People may never lose their educations, but the same can’t be said of TV shows and their TV studios. Some time in the next year or two, the 1950s-era NBC4 studio on Nebraska Avenue NW in which the show has taped since its birth will undergo a much-needed renovation. Last summer, Channel 4 informed Altman that it would be prudent for her to start looking for a new taping location.
“We love the show,” Matt Glassman, assistant news director at NBC4, told me. “We’ve aired it for a lot of decades. This isn’t anything other than ‘Let’s do some careful advance planning to protect the show.’ ”
He said NBC4 would be happy to continue broadcasting the show, wherever it’s produced.
Other broadcast residents have already moved out, including MSNBC. “Meet the Press,” with which “It’s Academic” shares studio space, will move downtown later this year. The current “It’s Academic” season — 27 regular shows, nine playoffs, three semifinals and a championship game — ends in June. The next season will start in September.
The “It’s Academic” Facebook page is ablaze with ideas on where the show could tape. People have suggested other local TV stations, of course, but also offered more creative ideas: closed hospitals or disused shopping malls, for example.
Altman said the show has a few unique requirements, including parking spaces for the school buses that bring in the teams and their supporters.
“That’s a consideration you don’t ordinarily have with an interview show,” she said.
A lot of social media chatter has responded to the news that “It’s Academic” must relocate in rather apocalyptic fashion. Could this really be the end of the Guinness World Records-certified longest continually running TV quiz show?
“It could be, if we can’t pull it all together,” Altman said. “We’re working hard to see if we can.”
She’s confident Giant will continue to be a supporter but thinks additional sponsors will have to be found.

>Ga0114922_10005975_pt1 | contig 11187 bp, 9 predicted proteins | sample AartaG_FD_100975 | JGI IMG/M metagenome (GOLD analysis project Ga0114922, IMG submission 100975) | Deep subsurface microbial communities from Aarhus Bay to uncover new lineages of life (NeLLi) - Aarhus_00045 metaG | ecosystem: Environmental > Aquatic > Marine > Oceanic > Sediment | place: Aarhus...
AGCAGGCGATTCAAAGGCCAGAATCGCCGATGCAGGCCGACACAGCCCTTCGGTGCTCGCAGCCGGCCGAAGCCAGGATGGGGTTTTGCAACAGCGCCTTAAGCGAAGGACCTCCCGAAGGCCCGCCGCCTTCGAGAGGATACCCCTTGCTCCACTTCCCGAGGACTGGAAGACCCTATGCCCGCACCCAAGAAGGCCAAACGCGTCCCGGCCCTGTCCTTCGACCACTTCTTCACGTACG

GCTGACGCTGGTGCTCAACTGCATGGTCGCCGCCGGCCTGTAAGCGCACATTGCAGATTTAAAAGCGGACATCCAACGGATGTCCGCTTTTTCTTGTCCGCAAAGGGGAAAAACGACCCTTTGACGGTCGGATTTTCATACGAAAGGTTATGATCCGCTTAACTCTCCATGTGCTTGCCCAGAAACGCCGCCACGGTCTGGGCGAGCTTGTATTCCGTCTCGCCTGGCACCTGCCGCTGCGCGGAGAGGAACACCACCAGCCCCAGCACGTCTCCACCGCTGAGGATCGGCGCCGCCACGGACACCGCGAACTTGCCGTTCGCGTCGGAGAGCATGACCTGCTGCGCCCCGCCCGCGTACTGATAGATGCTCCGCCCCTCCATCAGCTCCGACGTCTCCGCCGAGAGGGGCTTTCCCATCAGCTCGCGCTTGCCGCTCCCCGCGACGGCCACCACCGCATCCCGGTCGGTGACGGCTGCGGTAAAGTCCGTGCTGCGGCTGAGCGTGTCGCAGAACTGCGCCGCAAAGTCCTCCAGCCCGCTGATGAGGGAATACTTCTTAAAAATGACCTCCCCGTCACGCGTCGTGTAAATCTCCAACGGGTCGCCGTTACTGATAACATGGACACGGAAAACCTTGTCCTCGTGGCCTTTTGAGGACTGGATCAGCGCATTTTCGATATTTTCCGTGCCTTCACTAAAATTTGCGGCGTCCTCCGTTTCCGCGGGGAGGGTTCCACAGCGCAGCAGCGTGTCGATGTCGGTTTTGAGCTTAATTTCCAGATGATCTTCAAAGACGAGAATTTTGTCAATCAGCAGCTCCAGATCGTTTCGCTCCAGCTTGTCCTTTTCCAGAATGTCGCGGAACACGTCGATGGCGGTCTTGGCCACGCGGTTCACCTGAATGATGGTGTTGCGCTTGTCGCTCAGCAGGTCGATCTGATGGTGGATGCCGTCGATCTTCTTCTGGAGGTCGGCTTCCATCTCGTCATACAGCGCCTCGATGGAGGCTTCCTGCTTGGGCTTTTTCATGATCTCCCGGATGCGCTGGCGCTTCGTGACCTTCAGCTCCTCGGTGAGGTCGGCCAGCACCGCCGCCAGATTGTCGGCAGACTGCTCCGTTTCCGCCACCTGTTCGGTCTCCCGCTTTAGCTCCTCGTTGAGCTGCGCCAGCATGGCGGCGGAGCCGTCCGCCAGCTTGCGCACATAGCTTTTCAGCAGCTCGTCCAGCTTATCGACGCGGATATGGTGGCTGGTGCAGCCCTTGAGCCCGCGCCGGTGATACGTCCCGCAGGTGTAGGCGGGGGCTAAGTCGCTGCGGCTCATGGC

“We have a lot to offer sponsors,” she said. “We have such a loyal viewer base, if you’re looking for goodwill and recognition, it’s the place for you.”
Susan’s mother was a Yale Law School graduate who worked as an assistant on “Meet the Press.” Sophie Altman produced a TV program called “Teen Talk” before creating a show she hoped would celebrate academic achievement.
And so it does. In the Washington area, 81 schools compete. So do “It’s Academic” teams in Baltimore and central Virginia. There have been spin offs around the country. Charles E. Schumer, now the Senate minority leader, was on a team from New York. Hillary Clinton was an alternate on one in Illinois.
Sandra Bullock was among the cheerleaders who cheered on the team from Washington-Lee in Arlington, Va. (To me the best aspect of “It’s Academic” has always been its ability to shine a spotlight on high schoolers who aren’t athletes.)
While there’s a reassuring continuity to “It’s Academic” — daughters and sons of previous contestants have gone on to pound the buzzer — it has changed over the decades. The boys don’t all wear suits, the girls don’t all wear dresses. New discoveries have to be kept track of so they can be turned into questions.
“On The Post science page I saw that a new sea cucumber had finally been sighted,” Altman said. “It’s called the headless chicken monster. I don’t know what kind of question I can ask about it, but I have to find something. It’s too good.”
About four people work on the show full time, a few more on taping days, Altman said. Her niece, Robin Trepanier, works on “It’s Academic.” So does Robin’s son, Luke. Said Susan: “He hands out magic markers. He’s 11. We move them in early.”
For 50 years, the D.C. host was Mac McGarry. He retired in 2011 at age 85, handing over the questions to WTOP’s Hillary Howard.
“We always celebrate fame and fortune and we often deride those who are going to study to satisfy their grand curiosity, unless they get rich doing it,” Howard said. “But ‘It’s Academic’ is a community stage where we reward our kids for their curiosity — and that’s meaningful.”
Said Altman: “The most rewarding part of the show is the very end, when you see all the people in the audience come up to congratulate the kids. They all look so happy.”
For previous columns, visit washingtonpost.com/john-kelly.